by Dick Hall-Sizemore
One of the issues underlined by the pandemic was the need for all areas of the state to have access to broadband internet. Without access to broadband, kids (and adults) in rural areas cannot take advantage of courses offered online. To the extent that more people will be working remotely, rural areas need access to broadband in order for those people to move there. Broadband accessibility is necessary for almost all businesses and industries and rural areas will need to have such accessibility if they hope to convince private companies to bring new jobs to their areas.
Thanks to federal funding, the Commonwealth is well on its way to achieving universal availability. The source of most of that funding is the American Rescue Plan (ARP), enacted in early 2021 as part of the Biden administration’s efforts to offset the economic effects of the COVID pandemic. In July of last year, the Northam administration and the General Assembly announced an agreement to allocate $700 million of the state’s ARP funding to broadband expansion. Several months later, that amount grew by $220 million as a result of an allocation from another section of the ARP. Finally, it is expected that Virginia will get $65 million for broadband expansion from the federal infrastructure bill passed last fall.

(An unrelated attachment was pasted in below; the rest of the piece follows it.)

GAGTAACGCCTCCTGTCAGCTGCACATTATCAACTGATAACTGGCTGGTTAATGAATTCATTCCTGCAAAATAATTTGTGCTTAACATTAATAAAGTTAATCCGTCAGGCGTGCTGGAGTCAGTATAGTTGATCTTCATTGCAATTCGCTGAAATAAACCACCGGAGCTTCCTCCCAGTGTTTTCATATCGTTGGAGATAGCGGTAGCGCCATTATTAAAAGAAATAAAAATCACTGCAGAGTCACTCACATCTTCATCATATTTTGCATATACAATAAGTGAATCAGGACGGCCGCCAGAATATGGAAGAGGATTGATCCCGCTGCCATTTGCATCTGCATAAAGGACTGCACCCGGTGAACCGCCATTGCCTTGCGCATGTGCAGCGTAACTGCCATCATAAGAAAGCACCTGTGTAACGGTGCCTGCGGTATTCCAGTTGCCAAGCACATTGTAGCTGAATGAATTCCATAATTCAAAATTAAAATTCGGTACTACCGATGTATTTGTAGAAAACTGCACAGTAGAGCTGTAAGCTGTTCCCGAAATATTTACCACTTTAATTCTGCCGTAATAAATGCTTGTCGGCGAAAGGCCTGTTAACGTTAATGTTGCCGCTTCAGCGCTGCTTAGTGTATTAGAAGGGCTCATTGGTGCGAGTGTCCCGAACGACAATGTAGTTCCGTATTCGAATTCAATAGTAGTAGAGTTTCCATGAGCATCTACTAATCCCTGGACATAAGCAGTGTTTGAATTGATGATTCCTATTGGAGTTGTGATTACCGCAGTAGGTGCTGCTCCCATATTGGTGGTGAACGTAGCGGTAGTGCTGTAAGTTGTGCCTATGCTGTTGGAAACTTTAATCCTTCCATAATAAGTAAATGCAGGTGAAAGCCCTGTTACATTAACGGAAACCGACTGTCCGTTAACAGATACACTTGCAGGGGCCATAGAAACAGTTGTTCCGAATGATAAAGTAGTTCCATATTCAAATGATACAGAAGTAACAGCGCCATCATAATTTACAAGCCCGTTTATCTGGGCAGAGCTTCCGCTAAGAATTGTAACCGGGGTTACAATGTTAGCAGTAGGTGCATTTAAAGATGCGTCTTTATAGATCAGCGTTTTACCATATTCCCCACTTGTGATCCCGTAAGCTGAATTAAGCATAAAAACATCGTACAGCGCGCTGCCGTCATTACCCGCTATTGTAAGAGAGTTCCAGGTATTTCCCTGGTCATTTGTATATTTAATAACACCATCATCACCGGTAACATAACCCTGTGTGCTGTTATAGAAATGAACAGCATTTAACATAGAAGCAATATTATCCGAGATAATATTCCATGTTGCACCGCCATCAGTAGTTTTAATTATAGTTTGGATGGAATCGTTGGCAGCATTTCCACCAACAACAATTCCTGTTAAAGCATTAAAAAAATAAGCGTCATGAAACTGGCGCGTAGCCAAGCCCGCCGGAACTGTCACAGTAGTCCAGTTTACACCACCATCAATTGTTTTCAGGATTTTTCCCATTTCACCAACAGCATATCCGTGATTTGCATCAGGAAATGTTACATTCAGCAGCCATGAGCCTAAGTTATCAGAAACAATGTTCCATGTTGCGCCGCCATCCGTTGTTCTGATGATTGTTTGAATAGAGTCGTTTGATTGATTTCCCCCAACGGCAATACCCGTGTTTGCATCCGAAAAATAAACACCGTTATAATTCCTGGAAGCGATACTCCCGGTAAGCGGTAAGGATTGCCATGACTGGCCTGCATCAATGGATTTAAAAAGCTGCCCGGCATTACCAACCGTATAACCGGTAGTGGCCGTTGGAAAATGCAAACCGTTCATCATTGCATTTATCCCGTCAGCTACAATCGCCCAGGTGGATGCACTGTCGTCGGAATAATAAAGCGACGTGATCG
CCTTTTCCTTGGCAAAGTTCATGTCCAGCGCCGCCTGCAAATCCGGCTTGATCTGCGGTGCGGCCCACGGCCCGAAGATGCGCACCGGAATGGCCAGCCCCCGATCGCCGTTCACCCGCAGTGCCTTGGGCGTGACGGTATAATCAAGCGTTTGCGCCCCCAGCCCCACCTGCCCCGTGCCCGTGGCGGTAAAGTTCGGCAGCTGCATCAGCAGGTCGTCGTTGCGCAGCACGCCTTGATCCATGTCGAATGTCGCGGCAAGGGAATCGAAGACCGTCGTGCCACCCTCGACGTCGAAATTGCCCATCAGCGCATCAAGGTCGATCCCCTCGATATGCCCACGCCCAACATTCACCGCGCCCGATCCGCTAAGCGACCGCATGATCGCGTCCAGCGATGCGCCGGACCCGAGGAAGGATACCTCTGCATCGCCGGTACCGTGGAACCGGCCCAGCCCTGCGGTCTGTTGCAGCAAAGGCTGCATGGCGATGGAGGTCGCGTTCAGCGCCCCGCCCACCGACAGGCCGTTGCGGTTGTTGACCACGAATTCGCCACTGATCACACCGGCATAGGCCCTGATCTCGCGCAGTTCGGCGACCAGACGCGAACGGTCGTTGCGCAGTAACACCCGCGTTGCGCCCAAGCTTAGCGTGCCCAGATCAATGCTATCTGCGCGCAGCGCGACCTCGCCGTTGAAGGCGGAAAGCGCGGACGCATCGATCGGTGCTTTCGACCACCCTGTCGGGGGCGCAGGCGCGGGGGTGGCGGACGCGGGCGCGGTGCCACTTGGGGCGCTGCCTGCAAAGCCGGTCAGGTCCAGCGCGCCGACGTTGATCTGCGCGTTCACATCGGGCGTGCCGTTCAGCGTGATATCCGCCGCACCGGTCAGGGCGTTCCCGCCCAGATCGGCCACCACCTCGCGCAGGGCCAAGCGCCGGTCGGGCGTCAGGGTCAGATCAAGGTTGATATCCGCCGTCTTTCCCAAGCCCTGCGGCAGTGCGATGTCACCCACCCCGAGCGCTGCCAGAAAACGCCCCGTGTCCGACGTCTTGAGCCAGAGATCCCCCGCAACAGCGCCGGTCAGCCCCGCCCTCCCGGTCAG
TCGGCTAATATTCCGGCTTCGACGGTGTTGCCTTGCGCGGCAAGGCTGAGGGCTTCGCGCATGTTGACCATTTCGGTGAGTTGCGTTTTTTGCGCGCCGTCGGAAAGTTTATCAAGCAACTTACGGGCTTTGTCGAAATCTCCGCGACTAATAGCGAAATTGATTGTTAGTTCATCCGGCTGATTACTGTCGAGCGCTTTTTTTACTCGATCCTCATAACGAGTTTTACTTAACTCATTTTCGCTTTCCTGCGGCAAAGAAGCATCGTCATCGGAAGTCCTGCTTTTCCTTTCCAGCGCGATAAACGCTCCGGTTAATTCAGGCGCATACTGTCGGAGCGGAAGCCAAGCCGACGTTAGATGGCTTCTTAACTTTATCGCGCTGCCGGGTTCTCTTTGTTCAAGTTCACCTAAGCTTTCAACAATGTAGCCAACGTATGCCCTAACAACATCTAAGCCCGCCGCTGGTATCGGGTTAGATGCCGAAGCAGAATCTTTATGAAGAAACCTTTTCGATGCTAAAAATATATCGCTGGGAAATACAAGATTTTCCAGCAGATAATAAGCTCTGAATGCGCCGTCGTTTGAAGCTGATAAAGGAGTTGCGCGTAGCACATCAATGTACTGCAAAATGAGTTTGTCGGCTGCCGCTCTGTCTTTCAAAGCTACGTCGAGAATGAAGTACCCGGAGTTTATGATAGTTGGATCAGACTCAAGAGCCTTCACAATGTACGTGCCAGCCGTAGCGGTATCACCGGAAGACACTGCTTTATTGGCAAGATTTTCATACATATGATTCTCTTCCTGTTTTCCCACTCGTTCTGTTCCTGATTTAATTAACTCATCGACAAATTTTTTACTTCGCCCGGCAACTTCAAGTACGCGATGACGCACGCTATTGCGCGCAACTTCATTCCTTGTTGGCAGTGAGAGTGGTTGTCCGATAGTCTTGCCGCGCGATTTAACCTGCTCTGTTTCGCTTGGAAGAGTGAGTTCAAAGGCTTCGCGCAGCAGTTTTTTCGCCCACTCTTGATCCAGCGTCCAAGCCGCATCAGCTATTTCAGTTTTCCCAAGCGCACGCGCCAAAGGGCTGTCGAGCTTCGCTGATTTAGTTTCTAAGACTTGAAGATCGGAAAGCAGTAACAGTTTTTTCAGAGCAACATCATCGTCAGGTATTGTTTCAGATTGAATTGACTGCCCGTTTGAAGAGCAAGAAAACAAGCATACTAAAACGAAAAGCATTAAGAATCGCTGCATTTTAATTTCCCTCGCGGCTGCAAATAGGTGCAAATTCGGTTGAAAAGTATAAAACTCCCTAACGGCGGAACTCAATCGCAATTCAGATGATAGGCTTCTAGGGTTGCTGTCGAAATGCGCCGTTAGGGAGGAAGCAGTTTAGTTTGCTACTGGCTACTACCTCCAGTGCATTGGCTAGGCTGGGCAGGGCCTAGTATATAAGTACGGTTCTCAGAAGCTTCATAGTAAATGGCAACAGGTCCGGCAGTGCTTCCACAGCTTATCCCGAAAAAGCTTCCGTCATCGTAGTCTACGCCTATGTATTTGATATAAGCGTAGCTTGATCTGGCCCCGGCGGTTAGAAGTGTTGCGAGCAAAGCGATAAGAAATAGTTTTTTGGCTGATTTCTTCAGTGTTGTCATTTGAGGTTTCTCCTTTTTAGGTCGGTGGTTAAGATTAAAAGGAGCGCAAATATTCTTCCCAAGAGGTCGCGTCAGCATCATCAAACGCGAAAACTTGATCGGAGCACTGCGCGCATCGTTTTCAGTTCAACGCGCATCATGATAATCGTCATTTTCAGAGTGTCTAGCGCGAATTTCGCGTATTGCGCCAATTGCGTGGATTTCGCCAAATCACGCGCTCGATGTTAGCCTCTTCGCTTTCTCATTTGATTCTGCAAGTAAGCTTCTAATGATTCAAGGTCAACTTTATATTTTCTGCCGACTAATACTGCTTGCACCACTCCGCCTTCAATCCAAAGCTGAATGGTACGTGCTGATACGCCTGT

In addition to this almost $1 billion in federal funding, there is a general fund appropriation of $50 million annually in the new state budget bill. All this new funding is on top of approximately $100 million already spent by the state on broadband expansion. It is projected that the new funding will enable the state to achieve universal availability by 2024.
The funds will be distributed through the Virginia Telecommunication Initiative (VATI), which is administered by the Department of Housing and Community Development. Generally, VATI will provide grants to fund 80% of the costs of “last mile” construction. Grant recipients will be private internet service providers, who submit applications jointly with the localities they will serve.
These pandemic-related federal dollars will benefit many Virginians directly, although they may not realize the source of the money that made broadband internet available, as well as the state as a whole. However, it will be at least a couple of years before the benefits will fully be realized.